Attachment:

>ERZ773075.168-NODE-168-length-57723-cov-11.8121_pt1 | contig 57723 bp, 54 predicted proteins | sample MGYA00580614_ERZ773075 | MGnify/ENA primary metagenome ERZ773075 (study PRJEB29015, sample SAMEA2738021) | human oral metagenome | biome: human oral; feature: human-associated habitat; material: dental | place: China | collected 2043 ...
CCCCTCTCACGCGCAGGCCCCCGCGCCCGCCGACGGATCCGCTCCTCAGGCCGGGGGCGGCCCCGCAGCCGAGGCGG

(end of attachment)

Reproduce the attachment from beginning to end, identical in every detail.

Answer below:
>ERZ773075.168-NODE-168-length-57723-cov-11.8121_pt1 | contig 57723 bp, 54 predicted proteins | sample MGYA00580614_ERZ773075 | MGnify/ENA primary metagenome ERZ773075 (study PRJEB29015, sample SAMEA2738021) | human oral metagenome | biome: human oral; feature: human-associated habitat; material: dental | place: China | collected 2043 ...
CCCCTCTCACGCGCAGGCCCCCGCGCCCGCCGACGGATCCGCTCCTCAGGCCGGGGGCGGCCCCGCAGCCGAGGCGG